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Researchers announce possible treatments for two deadly and previously untreatable diseases

Researchers around the world are spending enormous amounts of time and money looking for treatments and cures to various diseases like cancer and neurological conditions. Scientists aren’t ruling out any type of treatment to combat these deadly diseases including genetic therapy and the use of stem cells.

Last week scientists from Yale working with researchers from Asuragen, Inc. announced they found a treatment that has performed well in lab mice for treating lung cancer using micro RNA (miRNA). The miRNA used in the study is called let-7.

Let-7 has been found to be present in reduced amounts in cancerous lung tumors. The low concentrations of this let-7 miRNA are thought to contribute to the development of lung tumors. The work of the researchers has demonstrated that the miRNA inhibits the growth of lung tumors and cancer cells in culture and lab mice.

Senior study author Frank Slack said in a statement, “We believe this is the first report of a miRNA being used to a beneficial effect on any cancer, let alone lung cancers, the deadliest of all cancers worldwide.” The researchers believe that let-7 miRNA applied as a intranasal drug could be a viable treatment for lung cancer.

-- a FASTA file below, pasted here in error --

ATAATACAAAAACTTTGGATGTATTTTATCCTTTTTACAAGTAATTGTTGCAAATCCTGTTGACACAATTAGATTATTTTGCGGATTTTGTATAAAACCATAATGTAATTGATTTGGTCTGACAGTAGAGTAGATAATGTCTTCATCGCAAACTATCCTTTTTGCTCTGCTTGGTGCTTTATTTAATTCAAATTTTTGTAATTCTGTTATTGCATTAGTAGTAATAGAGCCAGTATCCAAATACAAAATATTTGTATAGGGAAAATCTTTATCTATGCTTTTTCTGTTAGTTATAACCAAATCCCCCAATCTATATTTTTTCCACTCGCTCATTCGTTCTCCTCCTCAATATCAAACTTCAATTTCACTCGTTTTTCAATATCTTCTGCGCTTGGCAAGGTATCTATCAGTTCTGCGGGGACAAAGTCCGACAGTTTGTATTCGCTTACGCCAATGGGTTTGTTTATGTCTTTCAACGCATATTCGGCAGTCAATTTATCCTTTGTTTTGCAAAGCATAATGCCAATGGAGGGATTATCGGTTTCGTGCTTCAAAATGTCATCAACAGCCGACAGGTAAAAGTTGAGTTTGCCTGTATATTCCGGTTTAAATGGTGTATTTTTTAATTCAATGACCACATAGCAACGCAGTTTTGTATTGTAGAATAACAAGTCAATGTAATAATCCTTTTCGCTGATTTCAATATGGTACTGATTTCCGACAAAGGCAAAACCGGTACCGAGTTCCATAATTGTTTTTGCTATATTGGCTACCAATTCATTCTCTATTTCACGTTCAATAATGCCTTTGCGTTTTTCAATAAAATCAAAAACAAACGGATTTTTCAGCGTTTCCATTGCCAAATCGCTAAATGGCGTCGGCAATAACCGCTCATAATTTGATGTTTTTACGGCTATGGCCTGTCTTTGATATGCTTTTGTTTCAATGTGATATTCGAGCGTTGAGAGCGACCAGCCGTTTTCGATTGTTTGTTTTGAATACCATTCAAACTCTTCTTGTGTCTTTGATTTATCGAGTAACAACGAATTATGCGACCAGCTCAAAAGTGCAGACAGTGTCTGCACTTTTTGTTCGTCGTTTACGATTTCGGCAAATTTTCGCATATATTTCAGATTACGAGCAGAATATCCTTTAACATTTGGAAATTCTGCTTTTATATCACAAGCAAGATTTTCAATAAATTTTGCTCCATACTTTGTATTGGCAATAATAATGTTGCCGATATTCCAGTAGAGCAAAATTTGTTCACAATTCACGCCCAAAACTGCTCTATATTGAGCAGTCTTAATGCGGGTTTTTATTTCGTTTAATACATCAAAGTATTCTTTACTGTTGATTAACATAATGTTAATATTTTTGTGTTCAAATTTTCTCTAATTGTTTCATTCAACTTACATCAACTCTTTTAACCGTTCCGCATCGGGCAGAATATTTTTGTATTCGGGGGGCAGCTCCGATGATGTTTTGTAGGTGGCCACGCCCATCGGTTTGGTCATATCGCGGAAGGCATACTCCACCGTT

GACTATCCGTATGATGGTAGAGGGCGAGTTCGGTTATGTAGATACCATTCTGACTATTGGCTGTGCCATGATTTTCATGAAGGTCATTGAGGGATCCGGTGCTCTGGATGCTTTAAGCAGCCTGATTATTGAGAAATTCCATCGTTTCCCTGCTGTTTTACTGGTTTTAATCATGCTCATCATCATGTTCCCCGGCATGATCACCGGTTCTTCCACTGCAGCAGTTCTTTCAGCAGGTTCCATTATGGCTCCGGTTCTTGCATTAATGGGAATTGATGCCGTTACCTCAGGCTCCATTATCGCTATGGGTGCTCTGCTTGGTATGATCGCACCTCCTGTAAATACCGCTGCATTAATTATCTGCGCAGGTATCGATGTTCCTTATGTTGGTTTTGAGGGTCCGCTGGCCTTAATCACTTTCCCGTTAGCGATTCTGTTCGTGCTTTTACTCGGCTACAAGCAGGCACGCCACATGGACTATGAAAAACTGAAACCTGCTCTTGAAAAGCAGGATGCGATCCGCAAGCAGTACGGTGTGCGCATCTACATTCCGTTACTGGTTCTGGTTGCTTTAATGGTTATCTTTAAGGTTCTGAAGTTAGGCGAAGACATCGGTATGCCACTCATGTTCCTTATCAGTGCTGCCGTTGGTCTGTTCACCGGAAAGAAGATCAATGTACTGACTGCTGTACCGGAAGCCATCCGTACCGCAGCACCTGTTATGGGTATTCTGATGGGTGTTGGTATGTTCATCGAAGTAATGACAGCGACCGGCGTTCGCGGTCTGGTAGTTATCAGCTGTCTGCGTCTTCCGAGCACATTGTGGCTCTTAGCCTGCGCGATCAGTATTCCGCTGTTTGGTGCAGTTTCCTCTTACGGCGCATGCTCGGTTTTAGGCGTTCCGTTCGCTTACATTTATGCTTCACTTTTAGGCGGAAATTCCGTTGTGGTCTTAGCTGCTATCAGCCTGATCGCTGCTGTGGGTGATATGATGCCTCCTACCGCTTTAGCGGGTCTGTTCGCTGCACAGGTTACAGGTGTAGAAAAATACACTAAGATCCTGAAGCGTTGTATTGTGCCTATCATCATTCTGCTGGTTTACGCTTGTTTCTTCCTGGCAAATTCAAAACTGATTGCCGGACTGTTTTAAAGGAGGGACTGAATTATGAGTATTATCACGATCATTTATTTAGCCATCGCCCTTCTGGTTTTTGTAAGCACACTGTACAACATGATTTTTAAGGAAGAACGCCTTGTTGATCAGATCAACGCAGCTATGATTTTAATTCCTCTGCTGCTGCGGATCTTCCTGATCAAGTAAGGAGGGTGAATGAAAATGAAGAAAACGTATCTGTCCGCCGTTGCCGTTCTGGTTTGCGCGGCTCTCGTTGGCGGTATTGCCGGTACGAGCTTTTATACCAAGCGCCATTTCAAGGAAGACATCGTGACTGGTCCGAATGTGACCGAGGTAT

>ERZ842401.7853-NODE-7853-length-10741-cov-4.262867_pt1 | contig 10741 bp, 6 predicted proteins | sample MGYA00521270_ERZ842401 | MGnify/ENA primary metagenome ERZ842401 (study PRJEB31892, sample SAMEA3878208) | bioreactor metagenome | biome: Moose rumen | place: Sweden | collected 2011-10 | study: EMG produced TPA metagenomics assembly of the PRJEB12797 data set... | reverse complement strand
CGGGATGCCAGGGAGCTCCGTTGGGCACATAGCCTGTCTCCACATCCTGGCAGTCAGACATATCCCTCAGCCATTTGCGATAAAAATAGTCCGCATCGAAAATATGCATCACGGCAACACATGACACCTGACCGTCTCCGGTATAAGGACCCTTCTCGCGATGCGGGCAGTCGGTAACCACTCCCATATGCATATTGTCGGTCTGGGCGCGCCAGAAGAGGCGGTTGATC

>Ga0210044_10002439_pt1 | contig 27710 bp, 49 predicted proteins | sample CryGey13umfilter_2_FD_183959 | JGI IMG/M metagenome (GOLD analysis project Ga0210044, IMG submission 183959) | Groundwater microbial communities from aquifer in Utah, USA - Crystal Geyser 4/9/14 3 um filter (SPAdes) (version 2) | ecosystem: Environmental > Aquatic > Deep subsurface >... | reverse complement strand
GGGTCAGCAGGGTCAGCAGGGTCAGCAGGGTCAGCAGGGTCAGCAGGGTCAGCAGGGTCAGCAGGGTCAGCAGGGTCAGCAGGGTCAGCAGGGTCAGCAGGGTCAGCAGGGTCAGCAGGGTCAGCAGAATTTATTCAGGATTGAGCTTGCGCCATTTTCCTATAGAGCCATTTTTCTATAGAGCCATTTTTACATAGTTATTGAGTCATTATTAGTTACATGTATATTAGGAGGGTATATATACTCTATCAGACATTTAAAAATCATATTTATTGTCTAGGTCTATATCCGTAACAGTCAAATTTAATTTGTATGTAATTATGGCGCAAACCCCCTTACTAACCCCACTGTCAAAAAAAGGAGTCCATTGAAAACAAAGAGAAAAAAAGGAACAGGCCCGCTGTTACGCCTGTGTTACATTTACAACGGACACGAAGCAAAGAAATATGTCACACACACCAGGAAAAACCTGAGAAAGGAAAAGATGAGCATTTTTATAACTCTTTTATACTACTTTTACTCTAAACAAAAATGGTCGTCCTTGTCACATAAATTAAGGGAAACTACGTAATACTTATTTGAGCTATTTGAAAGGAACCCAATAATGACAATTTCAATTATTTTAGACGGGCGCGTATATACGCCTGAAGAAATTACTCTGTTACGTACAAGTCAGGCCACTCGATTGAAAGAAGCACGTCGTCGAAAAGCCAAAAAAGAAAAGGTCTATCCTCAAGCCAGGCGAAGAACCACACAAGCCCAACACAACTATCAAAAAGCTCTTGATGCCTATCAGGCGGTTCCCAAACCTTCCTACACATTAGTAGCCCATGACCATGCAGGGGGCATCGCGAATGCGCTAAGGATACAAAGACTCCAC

This breakthrough follows just hours after another group announced a possible treatment for Parkinson’s disease, a fatal illness that currently has no treatment or cure. Researchers from the Memorial Sloan-Kettering Institute in New York have shown that cloned embryonic stem cells can be used to treat Parkinson’s like conditions in mice.

The researchers found that stem cells cloned from the mouse’s own body were less disruptive to its body that cloned cells taken from other mice. The researchers got the cloned embryonic stem cells by taking ordinary cells from the tail of the mouse and transferring the nuclei from the cells into hollowed out mouse egg cells, making clones of the mouse.

The embryonic stem cells were then harvested from the cloned embryos after a few days, coaxed into becoming the type of brain cells lost due to the chemicals used on the mouse to cause the Parkinson’s like state. Once the needed brain cells were grown they were implanted into the brain of the affected mouse.  The mouse got better.

Reuters quotes researcher Viviane Tabar as saying, “It demonstrated what we suspected all along -- that genetically matched tissue works better. It's incredibly hard [growing and implanting the cells] and it involves a series of inefficient steps," Tabar said.

While considerable debate rages over the use of cloned embryonic stem cells, there is little doubt as to the ability of the stem cell to help treat a myriad of conditions and disease states. DailyTech reported in February 2008 that researchers used stem cells to treat diabetes in mice.



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RE: Regardless of your beliefs